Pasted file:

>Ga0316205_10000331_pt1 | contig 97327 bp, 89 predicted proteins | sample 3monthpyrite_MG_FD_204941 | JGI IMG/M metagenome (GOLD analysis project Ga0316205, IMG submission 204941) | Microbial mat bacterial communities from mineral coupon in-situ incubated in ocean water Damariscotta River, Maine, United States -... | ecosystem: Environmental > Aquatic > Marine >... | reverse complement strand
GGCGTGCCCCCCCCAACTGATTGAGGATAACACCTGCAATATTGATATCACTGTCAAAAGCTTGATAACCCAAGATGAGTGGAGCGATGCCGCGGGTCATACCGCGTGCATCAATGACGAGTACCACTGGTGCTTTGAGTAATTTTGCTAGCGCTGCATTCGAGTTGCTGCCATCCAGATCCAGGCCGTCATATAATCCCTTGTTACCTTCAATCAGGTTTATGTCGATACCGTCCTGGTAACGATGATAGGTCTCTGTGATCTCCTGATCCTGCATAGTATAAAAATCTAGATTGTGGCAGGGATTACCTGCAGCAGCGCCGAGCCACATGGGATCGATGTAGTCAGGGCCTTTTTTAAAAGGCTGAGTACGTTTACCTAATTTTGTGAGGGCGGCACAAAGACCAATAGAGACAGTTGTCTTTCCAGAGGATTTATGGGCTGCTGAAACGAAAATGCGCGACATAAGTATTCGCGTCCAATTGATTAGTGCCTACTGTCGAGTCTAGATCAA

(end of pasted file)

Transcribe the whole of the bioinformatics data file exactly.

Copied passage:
>Ga0316205_10000331_pt1 | contig 97327 bp, 89 predicted proteins | sample 3monthpyrite_MG_FD_204941 | JGI IMG/M metagenome (GOLD analysis project Ga0316205, IMG submission 204941) | Microbial mat bacterial communities from mineral coupon in-situ incubated in ocean water Damariscotta River, Maine, United States -... | ecosystem: Environmental > Aquatic > Marine >... | reverse complement strand
GGCGTGCCCCCCCCAACTGATTGAGGATAACACCTGCAATATTGATATCACTGTCAAAAGCTTGATAACCCAAGATGAGTGGAGCGATGCCGCGGGTCATACCGCGTGCATCAATGACGAGTACCACTGGTGCTTTGAGTAATTTTGCTAGCGCTGCATTCGAGTTGCTGCCATCCAGATCCAGGCCGTCATATAATCCCTTGTTACCTTCAATCAGGTTTATGTCGATACCGTCCTGGTAACGATGATAGGTCTCTGTGATCTCCTGATCCTGCATAGTATAAAAATCTAGATTGTGGCAGGGATTACCTGCAGCAGCGCCGAGCCACATGGGATCGATGTAGTCAGGGCCTTTTTTAAAAGGCTGAGTACGTTTACCTAATTTTGTGAGGGCGGCACAAAGACCAATAGAGACAGTTGTCTTTCCAGAGGATTTATGGGCTGCTGAAACGAAAATGCGCGACATAAGTATTCGCGTCCAATTGATTAGTGCCTACTGTCGAGTCTAGATCAA